China's forex to invest in Blackstone

Updated: 2007-06-23 00:40

The U.S. Blackstone Group would receive the 3 billion U.S. dollars to be invested by China's state foreign exchange investment company "shortly after its public offering," the Chinese company said Friday.

According to the deal struck between the two sides, the Chinese investment company must hold its shares for at least four years.

The state forex firm agreed to buy Blackstone shares at a 4.5 percent discount on the IPO price -- set at 31 dollars a piece, a source with the soon-to-be-established Chinese firm said Friday.

Blackstone said it will use the funds raised in the IPO to buy back some equities from its old shareholders, repay short-term loans, and invest in current as well as new businesses.

Although the deal has been widely welcomed by Wall Street, some U.S. lawmakers, in a throwback to the Cold War, urged the U.S. Security and Exchange Commission (SEC), the Department of Treasury and the Department of Homeland Security to delay Blackstone's IPO due to what they called national security reasons.

In a letter to the SEC and the other two departments, Democratic senator Jim Webb said "in making this request, I express my concern regarding the enormity of this public offering and the large investment from a foreign government."

However, the SEC ignored his proposal and approved Blackstone's IPO, saying an IPO may be delayed only if a company had issued "material misstatements or omissions."

As one of the core investors, the state forex investment company expects to gain profits from the private equity firm's investments and from a rise in share prices, Wang Jianxi, Chairman of the China Jianyin Investment Limited (China Jianyin), said earlier in May.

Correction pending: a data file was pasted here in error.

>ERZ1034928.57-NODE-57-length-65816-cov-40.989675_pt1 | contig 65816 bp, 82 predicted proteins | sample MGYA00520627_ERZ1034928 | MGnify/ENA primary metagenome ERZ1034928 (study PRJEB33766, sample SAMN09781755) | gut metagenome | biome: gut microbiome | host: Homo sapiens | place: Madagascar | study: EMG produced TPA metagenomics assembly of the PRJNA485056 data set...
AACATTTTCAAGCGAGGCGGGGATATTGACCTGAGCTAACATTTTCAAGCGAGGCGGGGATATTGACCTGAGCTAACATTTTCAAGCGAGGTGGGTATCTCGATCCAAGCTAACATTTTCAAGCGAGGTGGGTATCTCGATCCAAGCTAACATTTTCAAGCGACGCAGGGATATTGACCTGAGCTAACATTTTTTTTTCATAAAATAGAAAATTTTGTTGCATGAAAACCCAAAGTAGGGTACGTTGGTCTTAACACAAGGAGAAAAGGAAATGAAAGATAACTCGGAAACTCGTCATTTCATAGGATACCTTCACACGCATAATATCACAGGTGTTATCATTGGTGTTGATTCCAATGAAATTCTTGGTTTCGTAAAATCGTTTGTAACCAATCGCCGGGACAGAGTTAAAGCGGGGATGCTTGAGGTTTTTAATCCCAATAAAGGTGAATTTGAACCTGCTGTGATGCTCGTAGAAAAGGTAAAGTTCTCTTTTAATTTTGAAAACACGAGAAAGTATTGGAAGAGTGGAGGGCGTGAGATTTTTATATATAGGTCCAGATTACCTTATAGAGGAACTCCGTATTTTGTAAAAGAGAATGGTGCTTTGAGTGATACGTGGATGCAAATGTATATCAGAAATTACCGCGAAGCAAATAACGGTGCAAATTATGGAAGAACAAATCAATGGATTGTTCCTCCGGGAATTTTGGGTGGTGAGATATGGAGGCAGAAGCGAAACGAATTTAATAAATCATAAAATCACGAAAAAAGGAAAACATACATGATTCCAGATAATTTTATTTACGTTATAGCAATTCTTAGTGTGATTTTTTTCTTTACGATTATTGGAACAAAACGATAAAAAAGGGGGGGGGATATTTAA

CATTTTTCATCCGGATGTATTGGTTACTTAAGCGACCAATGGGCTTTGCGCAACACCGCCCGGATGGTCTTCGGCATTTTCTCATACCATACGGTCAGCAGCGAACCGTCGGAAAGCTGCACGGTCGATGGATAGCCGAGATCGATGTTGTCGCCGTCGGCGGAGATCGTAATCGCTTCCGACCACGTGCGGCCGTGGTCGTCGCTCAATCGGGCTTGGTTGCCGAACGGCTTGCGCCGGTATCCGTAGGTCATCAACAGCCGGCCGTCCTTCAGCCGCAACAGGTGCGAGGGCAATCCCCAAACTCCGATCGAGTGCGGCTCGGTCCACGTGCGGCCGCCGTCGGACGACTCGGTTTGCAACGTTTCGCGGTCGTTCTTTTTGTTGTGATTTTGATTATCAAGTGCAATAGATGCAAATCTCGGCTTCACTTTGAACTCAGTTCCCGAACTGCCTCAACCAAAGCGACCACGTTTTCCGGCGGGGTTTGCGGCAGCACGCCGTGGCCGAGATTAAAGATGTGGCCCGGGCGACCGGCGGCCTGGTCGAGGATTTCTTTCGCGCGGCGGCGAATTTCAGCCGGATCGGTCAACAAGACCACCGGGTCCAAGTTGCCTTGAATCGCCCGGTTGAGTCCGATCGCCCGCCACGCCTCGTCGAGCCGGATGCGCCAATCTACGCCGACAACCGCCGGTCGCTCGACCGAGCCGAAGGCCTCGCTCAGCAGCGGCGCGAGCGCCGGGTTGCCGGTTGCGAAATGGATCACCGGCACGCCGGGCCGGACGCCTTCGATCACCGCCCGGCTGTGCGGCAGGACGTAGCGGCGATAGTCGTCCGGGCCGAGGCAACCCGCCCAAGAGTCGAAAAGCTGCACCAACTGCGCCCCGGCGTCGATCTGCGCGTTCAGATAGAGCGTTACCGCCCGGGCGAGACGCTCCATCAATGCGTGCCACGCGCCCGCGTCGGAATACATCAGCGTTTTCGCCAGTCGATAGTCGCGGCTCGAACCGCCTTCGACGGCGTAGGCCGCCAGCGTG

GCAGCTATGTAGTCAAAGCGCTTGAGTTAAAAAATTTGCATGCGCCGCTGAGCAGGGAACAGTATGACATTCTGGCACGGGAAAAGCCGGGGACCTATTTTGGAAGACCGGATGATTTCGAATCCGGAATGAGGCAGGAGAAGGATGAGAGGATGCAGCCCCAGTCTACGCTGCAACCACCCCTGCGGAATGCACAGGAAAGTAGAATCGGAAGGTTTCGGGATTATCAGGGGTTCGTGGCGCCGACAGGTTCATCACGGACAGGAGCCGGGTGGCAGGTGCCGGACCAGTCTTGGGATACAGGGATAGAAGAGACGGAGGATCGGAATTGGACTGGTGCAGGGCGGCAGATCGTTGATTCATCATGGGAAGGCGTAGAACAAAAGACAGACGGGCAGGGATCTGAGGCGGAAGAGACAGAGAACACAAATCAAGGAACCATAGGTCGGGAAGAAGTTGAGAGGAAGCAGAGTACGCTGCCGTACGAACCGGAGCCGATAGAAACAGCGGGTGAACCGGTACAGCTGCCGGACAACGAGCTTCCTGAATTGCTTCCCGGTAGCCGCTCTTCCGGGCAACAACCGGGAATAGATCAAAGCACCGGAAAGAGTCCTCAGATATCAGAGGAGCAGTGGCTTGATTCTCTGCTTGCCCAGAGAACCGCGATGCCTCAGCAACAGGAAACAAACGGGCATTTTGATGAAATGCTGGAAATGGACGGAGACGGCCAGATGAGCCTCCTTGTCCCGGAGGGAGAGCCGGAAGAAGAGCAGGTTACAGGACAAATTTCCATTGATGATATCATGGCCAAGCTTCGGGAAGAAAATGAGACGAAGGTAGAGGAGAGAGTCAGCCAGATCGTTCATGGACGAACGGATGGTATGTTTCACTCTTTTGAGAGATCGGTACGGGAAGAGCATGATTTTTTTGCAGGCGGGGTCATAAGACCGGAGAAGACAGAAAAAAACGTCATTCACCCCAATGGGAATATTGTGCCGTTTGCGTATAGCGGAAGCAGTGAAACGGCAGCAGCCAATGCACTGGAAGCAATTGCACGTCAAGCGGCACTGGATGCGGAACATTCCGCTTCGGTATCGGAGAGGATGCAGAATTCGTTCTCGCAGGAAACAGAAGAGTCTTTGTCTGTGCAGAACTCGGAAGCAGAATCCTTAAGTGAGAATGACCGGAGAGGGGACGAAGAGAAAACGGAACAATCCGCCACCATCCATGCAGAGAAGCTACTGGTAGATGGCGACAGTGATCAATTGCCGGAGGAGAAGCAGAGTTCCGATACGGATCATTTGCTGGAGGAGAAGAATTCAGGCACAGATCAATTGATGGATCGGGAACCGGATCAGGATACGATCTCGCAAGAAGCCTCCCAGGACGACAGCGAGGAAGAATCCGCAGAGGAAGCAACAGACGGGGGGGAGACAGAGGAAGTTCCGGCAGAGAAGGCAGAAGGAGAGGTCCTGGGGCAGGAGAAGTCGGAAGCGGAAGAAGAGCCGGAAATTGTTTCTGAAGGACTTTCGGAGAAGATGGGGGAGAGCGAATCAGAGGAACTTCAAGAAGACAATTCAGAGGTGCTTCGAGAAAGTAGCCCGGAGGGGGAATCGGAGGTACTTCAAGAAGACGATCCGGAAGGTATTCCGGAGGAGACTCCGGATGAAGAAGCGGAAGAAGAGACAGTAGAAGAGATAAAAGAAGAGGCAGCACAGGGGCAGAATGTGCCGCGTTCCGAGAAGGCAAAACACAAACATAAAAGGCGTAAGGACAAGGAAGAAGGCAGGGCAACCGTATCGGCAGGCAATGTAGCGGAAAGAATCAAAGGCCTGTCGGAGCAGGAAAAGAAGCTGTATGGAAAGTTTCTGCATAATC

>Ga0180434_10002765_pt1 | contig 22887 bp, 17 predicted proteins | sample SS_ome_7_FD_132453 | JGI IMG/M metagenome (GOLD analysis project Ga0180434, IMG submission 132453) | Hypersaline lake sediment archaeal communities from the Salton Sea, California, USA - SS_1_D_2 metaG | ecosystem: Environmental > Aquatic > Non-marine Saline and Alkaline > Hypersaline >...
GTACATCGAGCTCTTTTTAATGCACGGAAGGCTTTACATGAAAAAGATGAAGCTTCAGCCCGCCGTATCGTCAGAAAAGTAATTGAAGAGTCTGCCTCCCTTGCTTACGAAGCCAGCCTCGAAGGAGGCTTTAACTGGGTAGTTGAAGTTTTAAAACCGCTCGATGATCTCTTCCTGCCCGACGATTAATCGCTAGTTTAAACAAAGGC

China Jianyin, a state-owned investment company, will be merged with the new state forex investment company.

He noted the forex investment company, which is expected to go into operation this year, may also entrust its forex capital to other world leading asset management firms to seek higher earnings.

By the end of March, China's foreign exchange reserves had jumped 37 percent from a year earlier to exceed 1.2 trillion U.S. dollars, which are mainly invested in low-yielding U.S. dollar bonds.

China's top legislature is to discuss an issuance of special treasury bonds by the Ministry of Finance for the country's foreign exchange investment at a six-day session beginning on June 24.

Apart from its role in reducing excessive liquidity, the bond issuance will also help to buy foreign reserves from the central bank to finance the investment of the state foreign exchange investment company, said Li Yang, director of the finance research institute of the Chinese Academy of Social Sciences.

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